Building industry backs high-silica kitchen benchtop ban

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A major building lobby backs a ban on engineered stone benchtops with deadly concentrations of crystalline silica and has called on the government to urgently fund the testing of workers on construction sites.

Industry body Master Builders Australia said it would support a ban on kitchen slabs with more than 40 per cent silica, a substance that causes irreversible lung damage, but only if tradesmen tasked with removing or modifying already installed benchtops aren’t subject to additional red tape.

The building lobby supports a ban engineered stone with high concentrations of crystalline silica, if some tasks are exempted.Credit:

“Master Builders’ submits that the need to obtain a licence by those who might only ever undertake infrequent work with engineered stone with more than 40 per cent crystalline silica would be administratively unreasonable,” its submission to a government inquiry reads, cautioning against any ban that would have “unintended consequences”.

The position of the industry, a major buyer of engineered stone, is in line with key business group the Australian Chamber of Commerce and Industry, but at odds with the stance of unions and health groups, who support a total ban on engineered stone, and a strict licensing regime to oversee its removal from homes.

All have made submissions to federal oversight body Safe Work Australia, which is looking into the implications of a total ban on engineered stone following an investigation by The Sydney Morning Herald, The Age and 60 Minutes that found states’ regulatory regimes were doing little to stop tradespeople contracting silicosis.

Master Builders also wants the government to fund the testing of construction workers across the industry to determine levels of exposure to crystalline silica.

“This would address the significant deficiency in
contemporary exposure data and allow both industry and governments alike to obtain an accurate understanding of where silica-related hazards exist and how to best tackle them,” the submission reads.

A spokesman for Workplace Relations Minister Tony Burke said the government would respond to Safe Work’s recommendations once they were made.

Burke has given Safe Work until August to produce its findings, with the agency canvassing multiple options with health groups, unions and industry, including a ban on products containing more than 40 per cent crystalline silica.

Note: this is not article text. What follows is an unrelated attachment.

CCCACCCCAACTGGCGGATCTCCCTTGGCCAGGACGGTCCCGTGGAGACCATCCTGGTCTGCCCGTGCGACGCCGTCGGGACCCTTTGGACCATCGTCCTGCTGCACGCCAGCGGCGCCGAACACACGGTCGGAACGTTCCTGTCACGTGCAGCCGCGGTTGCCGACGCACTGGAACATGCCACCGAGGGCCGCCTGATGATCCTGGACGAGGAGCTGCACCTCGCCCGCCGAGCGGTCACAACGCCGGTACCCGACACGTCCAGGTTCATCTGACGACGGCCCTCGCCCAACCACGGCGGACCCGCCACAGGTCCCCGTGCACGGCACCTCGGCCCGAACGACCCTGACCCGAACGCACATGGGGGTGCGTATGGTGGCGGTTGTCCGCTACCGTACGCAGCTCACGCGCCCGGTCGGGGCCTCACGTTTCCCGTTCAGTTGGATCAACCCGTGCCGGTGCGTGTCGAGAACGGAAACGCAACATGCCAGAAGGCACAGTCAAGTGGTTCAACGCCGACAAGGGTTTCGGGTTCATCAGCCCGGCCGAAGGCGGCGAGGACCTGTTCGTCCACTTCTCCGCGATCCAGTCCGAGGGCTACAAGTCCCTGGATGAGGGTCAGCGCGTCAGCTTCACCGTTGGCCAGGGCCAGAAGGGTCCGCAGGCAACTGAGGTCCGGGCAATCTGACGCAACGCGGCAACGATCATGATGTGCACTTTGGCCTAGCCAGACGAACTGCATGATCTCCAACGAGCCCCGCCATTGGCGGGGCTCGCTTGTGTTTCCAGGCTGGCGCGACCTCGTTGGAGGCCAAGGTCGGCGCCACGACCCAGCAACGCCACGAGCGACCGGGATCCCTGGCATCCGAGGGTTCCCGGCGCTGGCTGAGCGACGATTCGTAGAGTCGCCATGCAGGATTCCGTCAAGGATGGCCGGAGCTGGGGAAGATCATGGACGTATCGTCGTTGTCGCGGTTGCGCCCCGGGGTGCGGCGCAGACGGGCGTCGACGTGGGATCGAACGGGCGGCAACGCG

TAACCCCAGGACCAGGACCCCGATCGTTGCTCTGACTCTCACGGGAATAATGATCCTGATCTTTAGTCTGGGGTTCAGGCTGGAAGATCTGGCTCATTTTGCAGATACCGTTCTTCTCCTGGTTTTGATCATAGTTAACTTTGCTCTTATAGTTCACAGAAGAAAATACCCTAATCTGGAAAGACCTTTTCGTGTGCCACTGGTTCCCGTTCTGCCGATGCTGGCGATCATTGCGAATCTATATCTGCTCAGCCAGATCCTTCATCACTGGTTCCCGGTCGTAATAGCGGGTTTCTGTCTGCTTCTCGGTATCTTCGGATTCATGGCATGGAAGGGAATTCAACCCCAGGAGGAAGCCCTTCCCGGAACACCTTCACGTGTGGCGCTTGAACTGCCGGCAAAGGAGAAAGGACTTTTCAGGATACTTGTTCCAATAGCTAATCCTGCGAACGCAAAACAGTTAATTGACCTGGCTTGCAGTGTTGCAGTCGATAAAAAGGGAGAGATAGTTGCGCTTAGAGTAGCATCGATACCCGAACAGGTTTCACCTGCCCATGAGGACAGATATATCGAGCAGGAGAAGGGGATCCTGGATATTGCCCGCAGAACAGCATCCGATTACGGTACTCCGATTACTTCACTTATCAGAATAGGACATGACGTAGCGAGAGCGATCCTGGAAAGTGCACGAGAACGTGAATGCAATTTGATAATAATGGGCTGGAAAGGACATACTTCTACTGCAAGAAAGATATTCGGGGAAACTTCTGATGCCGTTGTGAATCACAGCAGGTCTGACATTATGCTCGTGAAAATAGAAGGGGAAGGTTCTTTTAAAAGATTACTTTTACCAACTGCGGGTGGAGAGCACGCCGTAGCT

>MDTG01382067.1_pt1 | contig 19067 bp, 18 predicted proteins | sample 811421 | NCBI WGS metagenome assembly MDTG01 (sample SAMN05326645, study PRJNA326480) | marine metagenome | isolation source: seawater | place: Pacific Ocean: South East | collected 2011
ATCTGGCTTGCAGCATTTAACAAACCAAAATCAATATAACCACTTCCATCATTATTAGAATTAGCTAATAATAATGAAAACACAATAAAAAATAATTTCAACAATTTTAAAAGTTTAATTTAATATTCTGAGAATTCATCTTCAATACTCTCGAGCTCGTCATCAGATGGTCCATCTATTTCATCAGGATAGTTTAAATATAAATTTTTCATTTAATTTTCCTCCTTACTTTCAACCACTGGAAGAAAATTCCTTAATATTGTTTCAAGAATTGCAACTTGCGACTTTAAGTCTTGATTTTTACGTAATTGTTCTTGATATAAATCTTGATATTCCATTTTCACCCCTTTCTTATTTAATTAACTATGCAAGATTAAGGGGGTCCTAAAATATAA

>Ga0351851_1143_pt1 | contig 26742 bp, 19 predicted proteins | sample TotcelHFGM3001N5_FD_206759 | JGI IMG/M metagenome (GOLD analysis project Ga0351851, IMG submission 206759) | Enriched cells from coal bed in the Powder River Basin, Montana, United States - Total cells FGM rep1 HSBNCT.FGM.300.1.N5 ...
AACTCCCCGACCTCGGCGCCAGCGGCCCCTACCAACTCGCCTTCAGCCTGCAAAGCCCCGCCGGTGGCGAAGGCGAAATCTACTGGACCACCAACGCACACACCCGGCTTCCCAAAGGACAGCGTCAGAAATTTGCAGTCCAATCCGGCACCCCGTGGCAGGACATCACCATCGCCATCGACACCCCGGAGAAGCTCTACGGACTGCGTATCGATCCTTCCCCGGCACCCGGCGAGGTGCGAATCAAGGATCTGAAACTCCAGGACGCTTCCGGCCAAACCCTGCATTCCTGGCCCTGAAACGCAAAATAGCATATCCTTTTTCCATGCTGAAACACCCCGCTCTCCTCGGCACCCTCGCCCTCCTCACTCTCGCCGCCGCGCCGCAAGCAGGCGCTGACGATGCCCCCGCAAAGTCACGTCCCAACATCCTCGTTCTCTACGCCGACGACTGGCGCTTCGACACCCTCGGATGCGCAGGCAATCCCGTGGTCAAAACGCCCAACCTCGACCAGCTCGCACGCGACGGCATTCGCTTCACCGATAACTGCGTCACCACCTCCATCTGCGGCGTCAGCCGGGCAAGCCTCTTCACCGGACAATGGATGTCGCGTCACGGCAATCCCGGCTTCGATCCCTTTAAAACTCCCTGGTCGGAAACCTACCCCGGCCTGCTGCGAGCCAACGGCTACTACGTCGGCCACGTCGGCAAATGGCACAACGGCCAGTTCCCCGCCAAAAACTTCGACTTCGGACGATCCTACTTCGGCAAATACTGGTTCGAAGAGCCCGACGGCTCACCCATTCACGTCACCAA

Safe Work explains in its consultation paper that figure comes from Victoria’s licensing scheme, which imposes heavier regulations on businesses dealing with manufactured slabs with silica concentrations greater than 40 per cent, which it says is the upper range for natural stone products such as granite and marble.

But it also says it’s not aware of evidence that shows 40 per cent represents the threshold between lower and higher-risk engineered stone products, which can have up to 95 per cent crystalline silica.

A silicosis sufferer, 31-year-old Ken Parker, undergoes a lung function test at St Vincent’s Hospital in Sydney.Credit: Steven Siewert

The Australian Institute of Occupational Hygienists argues in its submission the 40 per cent cut-off assumes workers dealing with natural stone aren’t contracting silica-related disease, when cases of silicosis have occurred with stonemasons working with natural stone and miners dealing with minerals containing less than 40 per cent.

The option proposed by Safe Work would require anyone working with engineered stone with higher concentrations – for the purpose of removal, repair or small modifications – to have a license, including mandatory training and air and health monitoring.

However, Master Builders argues anyone performing less than 10 minutes of work on slabs above that threshold shouldn’t need a licence. “If a licencing scheme were to be introduced it should only be required for [businesses] who are manufacturing, fabricating, or installing engineered stone products,” the submission reads.

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